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Activity recognition results on UCF Sports and Holywood2

Table above shows the results, obtained on UCF Sports dataset (http://crcv.ucf.edu/data/UCF_Sports_Action.php). We report recognition rate with respect to the number...


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Computational efficiency and parallel implementation

The developed algorithms are computationally effective and the compositional processing pipeline is well-suited for implementation on massively parallel architectures. Many...


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Motion hierarchy structure

Our model is comprised of three processing stages, as shown in the Figure. The task of the lowest stage (layers...


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Server crash

After experiencing a total server failure, we are back online. We apologize for the inconvenience - we are still in...


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L1: motion features

Layer L1 provides an input to the compositional hierarchy. Motion, obtained in L0 is encoded using a small dictionary.


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Hierarchical compositional models

An important feature of human visual system is the concept of compositionality. Very early in human life, in infant stage, an ability to learn and model co­occurences of various visual features, emerges [Fiser2002]. Through several stages which progress in complexity a representation develops which is composed of parts, where simpler parts make up more complex ones [Bienenstock1994].

This idea has been exploited for state­of­the­art object recognition algorithms, such as [Fidler2006a, Fidler2007, Fidler2008, Fidler2009b, Fidler2010a]. It essentially models the hierarchy of the visual processing that correspond to certain features of the human visual cortex [Fidler2009a]. The hierarchy of representation is modeled through the compositional approach, where simple units of shape (line segments) are gradually combined into more complex features. This approach results in a generative model, which is an important property, as it allows the reasoning behind the decision to be explained.

The approach works as follows [Fidler2006a]: at the bottom of hierarchy, low­level shape features are extracted with the help of Gabor filters. Configurations of parts for higher two levels are obtained by top­down projection and bottom­up learning on a set of appropriate training images. There are numerous challenges when dealing with compositional models. As the number of levels is increased, optimized learning algorithms are needed to deal with complexity of training [Fidler2007]. The issue of scale in the representations has to be addressed [Fidler2009b] as well.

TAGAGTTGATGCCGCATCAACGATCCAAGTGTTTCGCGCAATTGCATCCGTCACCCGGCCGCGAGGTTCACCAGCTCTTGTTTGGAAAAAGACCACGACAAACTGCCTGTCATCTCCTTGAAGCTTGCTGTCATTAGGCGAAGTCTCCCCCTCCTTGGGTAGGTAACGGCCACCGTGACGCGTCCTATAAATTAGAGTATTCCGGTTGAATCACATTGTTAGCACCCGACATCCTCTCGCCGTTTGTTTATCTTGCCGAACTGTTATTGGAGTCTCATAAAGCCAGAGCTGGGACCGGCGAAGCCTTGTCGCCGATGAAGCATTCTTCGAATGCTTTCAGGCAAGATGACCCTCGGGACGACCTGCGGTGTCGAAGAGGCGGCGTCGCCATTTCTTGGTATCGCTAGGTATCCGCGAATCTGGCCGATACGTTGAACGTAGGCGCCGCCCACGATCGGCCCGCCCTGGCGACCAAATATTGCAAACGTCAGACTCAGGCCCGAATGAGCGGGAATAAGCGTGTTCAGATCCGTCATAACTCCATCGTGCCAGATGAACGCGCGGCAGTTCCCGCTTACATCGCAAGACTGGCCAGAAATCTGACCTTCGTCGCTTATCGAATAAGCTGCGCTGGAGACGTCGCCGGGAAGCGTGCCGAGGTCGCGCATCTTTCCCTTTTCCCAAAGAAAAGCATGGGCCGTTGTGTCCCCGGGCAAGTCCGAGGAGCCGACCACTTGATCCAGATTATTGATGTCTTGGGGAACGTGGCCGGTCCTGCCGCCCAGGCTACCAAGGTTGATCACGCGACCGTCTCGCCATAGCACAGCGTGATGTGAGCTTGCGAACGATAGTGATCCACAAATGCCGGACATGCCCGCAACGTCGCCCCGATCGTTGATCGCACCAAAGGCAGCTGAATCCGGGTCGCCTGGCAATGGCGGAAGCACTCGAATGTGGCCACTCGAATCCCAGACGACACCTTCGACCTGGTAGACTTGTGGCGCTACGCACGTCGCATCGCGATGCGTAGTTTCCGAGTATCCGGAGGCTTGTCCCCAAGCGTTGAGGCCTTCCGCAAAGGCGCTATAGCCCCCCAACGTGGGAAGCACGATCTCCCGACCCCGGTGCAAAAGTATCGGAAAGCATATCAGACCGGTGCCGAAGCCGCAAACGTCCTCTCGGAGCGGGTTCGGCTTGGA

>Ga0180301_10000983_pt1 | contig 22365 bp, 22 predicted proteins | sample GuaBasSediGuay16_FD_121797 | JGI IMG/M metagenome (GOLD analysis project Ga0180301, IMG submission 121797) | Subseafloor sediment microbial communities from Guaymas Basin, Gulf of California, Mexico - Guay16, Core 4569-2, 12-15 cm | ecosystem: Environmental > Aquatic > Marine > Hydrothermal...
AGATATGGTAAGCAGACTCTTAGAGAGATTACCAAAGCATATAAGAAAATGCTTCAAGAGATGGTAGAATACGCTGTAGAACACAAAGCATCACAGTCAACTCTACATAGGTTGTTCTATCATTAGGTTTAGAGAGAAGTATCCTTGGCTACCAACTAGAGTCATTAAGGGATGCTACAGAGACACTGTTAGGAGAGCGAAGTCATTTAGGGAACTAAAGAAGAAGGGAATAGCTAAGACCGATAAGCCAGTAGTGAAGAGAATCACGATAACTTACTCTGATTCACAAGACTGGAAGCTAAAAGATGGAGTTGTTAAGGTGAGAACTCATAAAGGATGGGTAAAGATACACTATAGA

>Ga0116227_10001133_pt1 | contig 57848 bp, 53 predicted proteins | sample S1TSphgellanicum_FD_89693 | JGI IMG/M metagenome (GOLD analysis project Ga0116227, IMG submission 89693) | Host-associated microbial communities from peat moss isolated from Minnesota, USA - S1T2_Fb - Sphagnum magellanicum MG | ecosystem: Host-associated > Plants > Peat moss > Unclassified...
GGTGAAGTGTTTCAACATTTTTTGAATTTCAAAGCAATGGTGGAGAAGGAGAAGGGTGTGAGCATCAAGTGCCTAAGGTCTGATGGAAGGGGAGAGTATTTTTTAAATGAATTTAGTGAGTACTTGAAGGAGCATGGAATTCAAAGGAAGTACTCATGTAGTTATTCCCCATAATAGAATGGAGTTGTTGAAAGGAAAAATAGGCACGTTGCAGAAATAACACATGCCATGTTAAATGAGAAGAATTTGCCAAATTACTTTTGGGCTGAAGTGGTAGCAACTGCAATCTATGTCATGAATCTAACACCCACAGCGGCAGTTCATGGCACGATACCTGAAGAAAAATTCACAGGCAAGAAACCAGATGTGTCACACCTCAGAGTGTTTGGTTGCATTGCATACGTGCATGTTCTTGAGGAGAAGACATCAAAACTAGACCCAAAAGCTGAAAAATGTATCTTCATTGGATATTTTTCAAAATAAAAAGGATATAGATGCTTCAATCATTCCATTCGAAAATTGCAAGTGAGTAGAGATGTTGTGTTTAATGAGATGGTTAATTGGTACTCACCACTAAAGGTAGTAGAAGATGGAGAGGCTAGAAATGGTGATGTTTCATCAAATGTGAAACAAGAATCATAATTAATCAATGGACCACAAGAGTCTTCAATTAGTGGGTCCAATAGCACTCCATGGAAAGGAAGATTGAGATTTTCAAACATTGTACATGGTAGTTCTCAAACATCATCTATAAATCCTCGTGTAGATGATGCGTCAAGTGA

This approach resulted in an extremely efficient generative model which can be represented very efficiently, as all the knowledge is derived from the learned connections between various parts. Those parts are also composed from other parts, and only at the bottom of the compositional hierarchy the connection to the original image is evident through the Gabor filter responses. This results in a fast inference in such a model.

One drawback of the existing multilayered compositional frameworks such as [Fidler2009b] is that they are feed­forward networks. This means that during detection, a compositional part at a certain level is detected only if it receives a significant support from the layer directly below. Recently [Wu2010] have explored a feed­back­based solution to deal with these problems. They proposed an alpha­beta­gamma channels of information flows for feed­forwarding and feed­backing detection information across layers. They could demonstrate improvements in their three­layer network for face detection. A more principled approach to the feed­back solutions is discussed by [Lee2003], albeit only theoretically.

Another drawback of the existing multilayered compositional frameworks is that they are entirely reconstructive in nature. This means that they are trained for reconstruction and this information is used to build detectors. A direct consequence is that they perform poorly in discriminating between similar categories. This drawback is expected to be pronounced also in detecting motion categories. Related research in online learning [Kristan2010] and object recognition [Fidler2006b] has shown, however, that reconstructive approaches can be made to account for discriminative information, thus improving the robustness of classification. Recently, [Felzenszwalb2009] have applied a latent SVM for training a single­ layer compositional model and obtained state­of­the­art results for object detection.

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